And they abso-f***ing-lutely do NOT "lift that requirement" if the patient calls. I've tried that. They've refused to allow it, every time.

One time, I went DAYS without a medication because Medco's own rep made a mistake. She told me I didn't have to do mail order for this med, that I could pick it up at a retail pharmacy. When I go to pick it up, lo and behold, insurance won't cover it. I call Medco back and they say, "Oh, that rep made a mistake. Sorry. You DO have to do mail order."

Meanwhile, mail order takes 2 weeks. If the rep had given me the correct info 2 weeks ago, when I originally called, then I would've had time to do the mail order. At this point, I'm out of meds, it's too late for mail order, the whole situation is THEIR fault, and they STILL won't let me pick it up at a retail pharm!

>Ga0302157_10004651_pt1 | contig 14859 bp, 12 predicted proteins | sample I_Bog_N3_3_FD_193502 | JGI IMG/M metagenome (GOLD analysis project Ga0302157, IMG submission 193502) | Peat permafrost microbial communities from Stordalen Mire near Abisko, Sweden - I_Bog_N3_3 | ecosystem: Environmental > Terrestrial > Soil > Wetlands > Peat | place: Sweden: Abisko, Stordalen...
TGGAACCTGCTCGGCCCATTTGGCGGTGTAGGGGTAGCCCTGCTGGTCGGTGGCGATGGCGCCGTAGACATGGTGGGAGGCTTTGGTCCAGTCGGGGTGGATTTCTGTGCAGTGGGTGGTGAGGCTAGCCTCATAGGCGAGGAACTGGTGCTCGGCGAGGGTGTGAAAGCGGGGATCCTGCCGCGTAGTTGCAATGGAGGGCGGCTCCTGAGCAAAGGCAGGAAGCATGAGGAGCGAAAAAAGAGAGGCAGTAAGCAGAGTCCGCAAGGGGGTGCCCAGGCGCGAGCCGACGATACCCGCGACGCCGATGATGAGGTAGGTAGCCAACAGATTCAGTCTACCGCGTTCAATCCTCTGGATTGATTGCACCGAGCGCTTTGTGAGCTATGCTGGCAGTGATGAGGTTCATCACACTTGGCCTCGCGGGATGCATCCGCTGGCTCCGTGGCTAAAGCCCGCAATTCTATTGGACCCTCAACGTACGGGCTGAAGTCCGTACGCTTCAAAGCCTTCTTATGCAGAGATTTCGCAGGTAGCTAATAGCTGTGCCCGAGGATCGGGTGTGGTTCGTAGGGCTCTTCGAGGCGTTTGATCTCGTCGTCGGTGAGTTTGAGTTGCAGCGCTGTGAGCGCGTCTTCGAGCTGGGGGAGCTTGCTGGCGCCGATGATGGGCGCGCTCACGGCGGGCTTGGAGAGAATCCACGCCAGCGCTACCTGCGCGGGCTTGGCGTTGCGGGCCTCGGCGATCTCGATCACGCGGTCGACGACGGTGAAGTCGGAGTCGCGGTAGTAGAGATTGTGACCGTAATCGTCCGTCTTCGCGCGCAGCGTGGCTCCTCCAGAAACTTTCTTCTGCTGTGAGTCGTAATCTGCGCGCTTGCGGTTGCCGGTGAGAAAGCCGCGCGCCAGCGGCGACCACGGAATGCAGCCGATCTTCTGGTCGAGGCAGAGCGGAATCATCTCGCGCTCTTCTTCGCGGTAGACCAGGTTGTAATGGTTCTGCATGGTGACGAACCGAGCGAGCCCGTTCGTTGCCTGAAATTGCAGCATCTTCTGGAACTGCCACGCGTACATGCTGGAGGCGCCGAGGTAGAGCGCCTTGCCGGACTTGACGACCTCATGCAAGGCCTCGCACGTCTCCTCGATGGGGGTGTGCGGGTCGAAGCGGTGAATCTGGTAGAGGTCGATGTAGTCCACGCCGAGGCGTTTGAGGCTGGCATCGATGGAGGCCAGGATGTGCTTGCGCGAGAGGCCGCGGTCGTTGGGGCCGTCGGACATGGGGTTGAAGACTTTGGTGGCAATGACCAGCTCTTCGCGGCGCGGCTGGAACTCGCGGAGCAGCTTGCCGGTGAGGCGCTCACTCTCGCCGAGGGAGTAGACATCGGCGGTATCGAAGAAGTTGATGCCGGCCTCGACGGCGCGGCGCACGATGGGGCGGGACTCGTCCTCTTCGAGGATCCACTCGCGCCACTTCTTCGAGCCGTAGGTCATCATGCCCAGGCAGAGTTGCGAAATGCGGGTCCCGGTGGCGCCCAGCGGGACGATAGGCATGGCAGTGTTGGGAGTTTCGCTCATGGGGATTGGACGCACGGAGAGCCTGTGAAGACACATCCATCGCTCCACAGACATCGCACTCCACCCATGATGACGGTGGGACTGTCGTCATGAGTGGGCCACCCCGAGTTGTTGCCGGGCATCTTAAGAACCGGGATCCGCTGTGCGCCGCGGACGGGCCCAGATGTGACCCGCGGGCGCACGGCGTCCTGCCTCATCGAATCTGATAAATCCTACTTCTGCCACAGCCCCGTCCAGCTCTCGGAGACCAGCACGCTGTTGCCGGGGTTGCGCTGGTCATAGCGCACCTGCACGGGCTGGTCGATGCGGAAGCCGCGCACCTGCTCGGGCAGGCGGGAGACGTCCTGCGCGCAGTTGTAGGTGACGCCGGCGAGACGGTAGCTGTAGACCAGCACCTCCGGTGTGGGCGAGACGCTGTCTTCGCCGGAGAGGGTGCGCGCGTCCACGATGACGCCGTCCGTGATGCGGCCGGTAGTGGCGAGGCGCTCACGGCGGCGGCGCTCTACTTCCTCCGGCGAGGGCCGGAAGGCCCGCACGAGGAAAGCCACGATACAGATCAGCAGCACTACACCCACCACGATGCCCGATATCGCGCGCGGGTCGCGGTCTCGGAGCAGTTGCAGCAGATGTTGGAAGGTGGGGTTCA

Just TRY and get Medco to override policy and let you pick up a mail order med at a retail pharm. And pigs might fly.

"You have no idea how pharmacy actually works, sorry."

Actually, YOU have no idea how a competent pharmacy works. Sorry.

I now go only to small, independent pharmacies (NOT chains like Duane Reade, Walgreens, or CVS) and I have not had one problem since. Not ONE.

The difference is that the people who work at the big chain pharmacies literally do not give a f***. It's not their money that's lost when unhappy customers stop going there. They don't care and they don't try, because they have no incentive to care or try.

The people who work at small indie pharmacies care, because they know that their livelihood depends on their customer's satisfaction.